Here’s the news from the world of motorsports:
• All Quiet on the Schumacher Front: There was a lot of noise being made last week about the scheduled meeting of the Grand Prix Drivers Association at Silverstone, with drivers such as Jacques Villeneuve and Mark Webber demanding an explanation from GPDA president Michael Schumacher about his qualifying “mishap” at Monaco, in which his qualifying times were disallowed after he seemingly intentionally caused a caution flag in the final moments of the session, denying his competitors a chance to better their times. The meeting came and went, and Schumacher apparently escaped censure and remains in office. Villeneuve did resign from the organization afterwards, but that appears to be the end of that. In a couple of weeks, everyone will have forgotten it ever happened.
• Mosley’s View on Future Engines: FIA president Max Mosley held a press conference this week at Silverstone, where he not only said that the engine-spec freeze as proposed by the FIA for 2008-2010 would proceed as planned, but also gave his thoughts on the future of Formula 1 engines. Mosley sees the future in energy storage devices to save fossil fuels. He proposed a new formula to start in 2011 that would measure engines not by capacity but by energy consumption. He left this particular ball in the court of the manufacturers, asking them to decide how such a concept could be realized, with the conditions that the engines be racing engines and the technology relevant to road cars. For somebody who has spent the last year talking about saving money in Formula 1, this sounds like a lot of R&D expense.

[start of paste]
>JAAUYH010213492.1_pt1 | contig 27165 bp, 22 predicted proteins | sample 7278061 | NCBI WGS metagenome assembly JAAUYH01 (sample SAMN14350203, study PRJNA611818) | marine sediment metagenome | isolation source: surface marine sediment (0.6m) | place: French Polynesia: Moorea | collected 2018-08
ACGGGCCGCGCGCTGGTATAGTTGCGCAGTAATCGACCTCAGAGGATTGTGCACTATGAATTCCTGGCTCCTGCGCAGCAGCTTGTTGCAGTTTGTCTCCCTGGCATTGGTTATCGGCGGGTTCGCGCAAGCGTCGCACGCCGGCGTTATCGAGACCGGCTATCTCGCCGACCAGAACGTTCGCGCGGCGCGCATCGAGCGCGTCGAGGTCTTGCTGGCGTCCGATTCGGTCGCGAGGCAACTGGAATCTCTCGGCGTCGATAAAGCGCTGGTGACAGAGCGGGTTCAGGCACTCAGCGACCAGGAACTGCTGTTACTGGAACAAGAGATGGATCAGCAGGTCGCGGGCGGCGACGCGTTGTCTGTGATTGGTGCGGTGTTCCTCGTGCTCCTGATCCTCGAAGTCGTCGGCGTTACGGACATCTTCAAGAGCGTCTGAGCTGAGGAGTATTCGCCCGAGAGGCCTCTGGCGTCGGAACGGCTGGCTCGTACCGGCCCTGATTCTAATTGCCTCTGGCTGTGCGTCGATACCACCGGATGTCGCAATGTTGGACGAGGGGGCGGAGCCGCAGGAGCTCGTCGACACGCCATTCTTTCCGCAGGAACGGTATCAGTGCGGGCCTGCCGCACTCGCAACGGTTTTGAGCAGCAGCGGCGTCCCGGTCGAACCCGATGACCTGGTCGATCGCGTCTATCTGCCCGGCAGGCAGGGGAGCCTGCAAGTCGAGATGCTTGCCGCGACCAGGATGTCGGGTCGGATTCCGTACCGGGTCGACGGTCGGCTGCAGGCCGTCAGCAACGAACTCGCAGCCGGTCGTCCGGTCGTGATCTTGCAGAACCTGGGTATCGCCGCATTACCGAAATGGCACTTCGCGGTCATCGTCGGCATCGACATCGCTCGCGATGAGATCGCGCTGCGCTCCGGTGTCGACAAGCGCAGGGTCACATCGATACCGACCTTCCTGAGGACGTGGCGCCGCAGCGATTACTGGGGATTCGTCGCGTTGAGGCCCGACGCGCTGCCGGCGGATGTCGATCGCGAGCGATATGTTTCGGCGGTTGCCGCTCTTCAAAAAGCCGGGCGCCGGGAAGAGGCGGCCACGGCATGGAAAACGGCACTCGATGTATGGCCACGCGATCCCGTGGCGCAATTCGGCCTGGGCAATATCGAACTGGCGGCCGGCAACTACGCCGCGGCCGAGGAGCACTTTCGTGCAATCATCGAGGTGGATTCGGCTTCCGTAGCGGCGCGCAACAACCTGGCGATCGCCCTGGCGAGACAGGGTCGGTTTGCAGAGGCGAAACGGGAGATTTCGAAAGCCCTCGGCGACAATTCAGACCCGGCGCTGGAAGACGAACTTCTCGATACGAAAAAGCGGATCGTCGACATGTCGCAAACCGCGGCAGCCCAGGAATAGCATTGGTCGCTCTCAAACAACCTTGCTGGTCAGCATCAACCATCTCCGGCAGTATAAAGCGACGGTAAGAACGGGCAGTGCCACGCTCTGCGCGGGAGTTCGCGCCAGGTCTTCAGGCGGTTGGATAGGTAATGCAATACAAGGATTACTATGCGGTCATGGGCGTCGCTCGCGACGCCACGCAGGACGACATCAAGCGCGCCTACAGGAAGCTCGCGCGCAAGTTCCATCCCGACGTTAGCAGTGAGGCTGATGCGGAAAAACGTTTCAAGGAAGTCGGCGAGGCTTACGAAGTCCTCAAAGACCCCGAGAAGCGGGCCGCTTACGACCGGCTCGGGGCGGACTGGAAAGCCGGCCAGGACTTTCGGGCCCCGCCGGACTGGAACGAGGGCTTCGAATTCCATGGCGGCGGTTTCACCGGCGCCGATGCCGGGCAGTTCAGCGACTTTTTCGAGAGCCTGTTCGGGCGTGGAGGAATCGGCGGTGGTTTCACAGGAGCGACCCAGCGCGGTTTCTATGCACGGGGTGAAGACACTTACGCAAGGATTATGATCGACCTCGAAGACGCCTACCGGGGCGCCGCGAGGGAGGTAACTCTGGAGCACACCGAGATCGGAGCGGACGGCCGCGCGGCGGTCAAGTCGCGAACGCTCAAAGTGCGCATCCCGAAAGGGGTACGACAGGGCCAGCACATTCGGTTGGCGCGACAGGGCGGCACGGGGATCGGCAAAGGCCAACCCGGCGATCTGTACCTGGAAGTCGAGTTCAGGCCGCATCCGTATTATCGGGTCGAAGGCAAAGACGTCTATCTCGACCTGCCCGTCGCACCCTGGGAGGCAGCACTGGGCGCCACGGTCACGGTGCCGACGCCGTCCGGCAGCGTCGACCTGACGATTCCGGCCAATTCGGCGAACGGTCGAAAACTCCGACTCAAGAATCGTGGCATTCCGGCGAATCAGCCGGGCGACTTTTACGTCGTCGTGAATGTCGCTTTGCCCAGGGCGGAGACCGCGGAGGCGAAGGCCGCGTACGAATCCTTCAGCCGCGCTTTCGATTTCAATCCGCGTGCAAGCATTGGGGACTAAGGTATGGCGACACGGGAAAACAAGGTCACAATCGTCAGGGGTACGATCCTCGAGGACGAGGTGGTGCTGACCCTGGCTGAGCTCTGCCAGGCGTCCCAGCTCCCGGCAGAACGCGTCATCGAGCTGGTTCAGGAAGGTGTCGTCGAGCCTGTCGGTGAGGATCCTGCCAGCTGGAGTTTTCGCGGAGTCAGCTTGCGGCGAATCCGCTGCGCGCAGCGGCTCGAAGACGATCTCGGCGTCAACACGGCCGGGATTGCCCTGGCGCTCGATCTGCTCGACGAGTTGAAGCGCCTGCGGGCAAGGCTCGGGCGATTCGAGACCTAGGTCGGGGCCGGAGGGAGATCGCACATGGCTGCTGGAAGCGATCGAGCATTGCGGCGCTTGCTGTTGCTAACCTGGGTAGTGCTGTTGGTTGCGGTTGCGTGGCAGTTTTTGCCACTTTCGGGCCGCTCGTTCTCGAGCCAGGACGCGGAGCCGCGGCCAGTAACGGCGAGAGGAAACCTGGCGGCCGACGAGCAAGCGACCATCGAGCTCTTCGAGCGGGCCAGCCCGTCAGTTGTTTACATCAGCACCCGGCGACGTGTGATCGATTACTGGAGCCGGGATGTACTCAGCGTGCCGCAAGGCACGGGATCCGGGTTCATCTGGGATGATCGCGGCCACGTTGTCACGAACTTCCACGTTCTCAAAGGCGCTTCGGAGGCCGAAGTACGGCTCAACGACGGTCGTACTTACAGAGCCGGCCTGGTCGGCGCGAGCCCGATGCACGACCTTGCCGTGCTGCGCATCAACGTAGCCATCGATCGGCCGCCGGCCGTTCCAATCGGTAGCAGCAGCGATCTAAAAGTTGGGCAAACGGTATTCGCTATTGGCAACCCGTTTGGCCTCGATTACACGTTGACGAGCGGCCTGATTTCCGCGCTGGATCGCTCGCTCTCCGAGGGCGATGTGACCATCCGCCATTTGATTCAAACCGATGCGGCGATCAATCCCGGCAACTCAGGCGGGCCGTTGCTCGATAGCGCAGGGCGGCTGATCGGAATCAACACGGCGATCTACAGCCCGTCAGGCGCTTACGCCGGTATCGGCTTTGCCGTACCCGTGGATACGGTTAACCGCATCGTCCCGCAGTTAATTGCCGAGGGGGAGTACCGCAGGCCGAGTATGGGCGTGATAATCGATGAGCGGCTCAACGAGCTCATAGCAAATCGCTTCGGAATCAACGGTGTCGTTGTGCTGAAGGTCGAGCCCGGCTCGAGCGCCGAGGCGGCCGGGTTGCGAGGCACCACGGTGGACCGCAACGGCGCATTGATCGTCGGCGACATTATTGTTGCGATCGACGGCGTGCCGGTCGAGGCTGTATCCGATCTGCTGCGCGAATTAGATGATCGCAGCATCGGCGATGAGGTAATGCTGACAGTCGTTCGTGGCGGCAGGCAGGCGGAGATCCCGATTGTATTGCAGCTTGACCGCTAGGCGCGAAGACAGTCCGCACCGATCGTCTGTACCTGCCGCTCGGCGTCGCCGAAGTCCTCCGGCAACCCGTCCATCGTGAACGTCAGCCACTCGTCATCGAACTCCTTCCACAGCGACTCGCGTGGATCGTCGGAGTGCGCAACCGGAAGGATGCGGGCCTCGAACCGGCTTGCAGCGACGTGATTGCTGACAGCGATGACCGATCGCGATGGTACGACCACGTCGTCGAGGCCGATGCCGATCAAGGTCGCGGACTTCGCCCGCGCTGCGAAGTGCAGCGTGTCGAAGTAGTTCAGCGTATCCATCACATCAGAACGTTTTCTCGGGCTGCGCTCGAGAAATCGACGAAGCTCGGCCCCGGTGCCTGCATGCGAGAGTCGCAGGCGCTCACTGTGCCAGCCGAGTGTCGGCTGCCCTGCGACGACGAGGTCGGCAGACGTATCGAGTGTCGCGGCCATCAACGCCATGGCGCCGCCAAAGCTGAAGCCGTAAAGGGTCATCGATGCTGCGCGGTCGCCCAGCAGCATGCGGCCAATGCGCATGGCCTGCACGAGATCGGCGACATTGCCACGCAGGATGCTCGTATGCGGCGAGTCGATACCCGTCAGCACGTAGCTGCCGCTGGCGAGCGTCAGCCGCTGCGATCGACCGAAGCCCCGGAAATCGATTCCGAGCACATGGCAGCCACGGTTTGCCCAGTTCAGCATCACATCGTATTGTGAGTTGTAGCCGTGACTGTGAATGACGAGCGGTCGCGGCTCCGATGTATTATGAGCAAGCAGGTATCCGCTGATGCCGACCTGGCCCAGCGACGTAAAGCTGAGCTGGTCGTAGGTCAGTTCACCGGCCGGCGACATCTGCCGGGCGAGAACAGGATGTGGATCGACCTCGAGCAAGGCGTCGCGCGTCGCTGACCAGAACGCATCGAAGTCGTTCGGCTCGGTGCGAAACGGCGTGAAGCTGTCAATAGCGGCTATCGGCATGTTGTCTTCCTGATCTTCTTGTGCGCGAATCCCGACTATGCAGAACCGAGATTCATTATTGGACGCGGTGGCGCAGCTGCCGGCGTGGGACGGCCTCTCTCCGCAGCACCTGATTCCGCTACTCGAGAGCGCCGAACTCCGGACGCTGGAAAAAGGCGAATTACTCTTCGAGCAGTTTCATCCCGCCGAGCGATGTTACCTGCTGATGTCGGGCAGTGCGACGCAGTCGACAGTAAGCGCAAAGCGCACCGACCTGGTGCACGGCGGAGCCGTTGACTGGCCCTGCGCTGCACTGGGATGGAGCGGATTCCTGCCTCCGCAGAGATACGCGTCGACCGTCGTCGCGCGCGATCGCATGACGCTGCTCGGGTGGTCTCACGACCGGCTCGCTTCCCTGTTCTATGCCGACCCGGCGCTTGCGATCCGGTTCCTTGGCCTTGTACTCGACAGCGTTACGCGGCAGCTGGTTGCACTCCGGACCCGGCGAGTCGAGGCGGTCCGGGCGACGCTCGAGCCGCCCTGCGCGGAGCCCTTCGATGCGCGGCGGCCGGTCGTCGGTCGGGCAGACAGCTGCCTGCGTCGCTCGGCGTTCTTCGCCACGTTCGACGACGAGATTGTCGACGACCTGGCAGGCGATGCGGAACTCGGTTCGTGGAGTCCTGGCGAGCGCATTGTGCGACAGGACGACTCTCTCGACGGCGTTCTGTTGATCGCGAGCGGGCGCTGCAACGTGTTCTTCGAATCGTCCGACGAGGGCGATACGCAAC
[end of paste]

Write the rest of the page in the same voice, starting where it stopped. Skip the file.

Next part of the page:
• Team Red Bull to Debut This Year: Team Red Bull, which will be one of the new Toyota Camry teams in Nextel Cup next year, will get a jump-start on the learning curve by entering three races this season with former series champ Bill Elliott driving. The team has not announced what brand of cars they will use, but they plan to race at Charlotte and Atlanta in October and Texas in November to get their feet wet. No word on who will be driving the two Red Bull Camrys next year, but there’s a lot of speculation.
• Silly Season Heats Up: With Dale Jarrett’s recent defection from Robert Yates Racing to Michael Waltrip’s new Toyota team, the Silly Season dominoes are starting to fall. This past week, Casey Mears announced that he will not remain with Chip Ganassi Racing next year, and Brian Vickers announced that he has received clearance from Hendrick Motorsports to look at other opportunities. Gossip has Mears taking Vickers’ place at Hendrick and Vickers going to Team Red Bull, or Mears going to Red Bull, or one of them going to Yates…. The fact is, there are some choice seats available, and not a whole lot of what are considered suitable (read “able to win right now”) drivers to fill them.
• Haas to Build Wind Tunnel: Gene Haas, who owns Haas CNC Racing and made his fortune in CNC machines, has announced plans to build a $40 million full-scale, rolling-road wind tunnel in Concord, NC. It will be located near the Concord Regional Airport, in very close proximity to the Roush, Ganassi and Hendrick racing teams, and will be the only facility of its type in North America. Haas says the tunnel will be available to all types of race teams as well as OEM and racing-car manufacturers. Groundbreaking will take place in January, and the facility is expected to be completed later in 2007.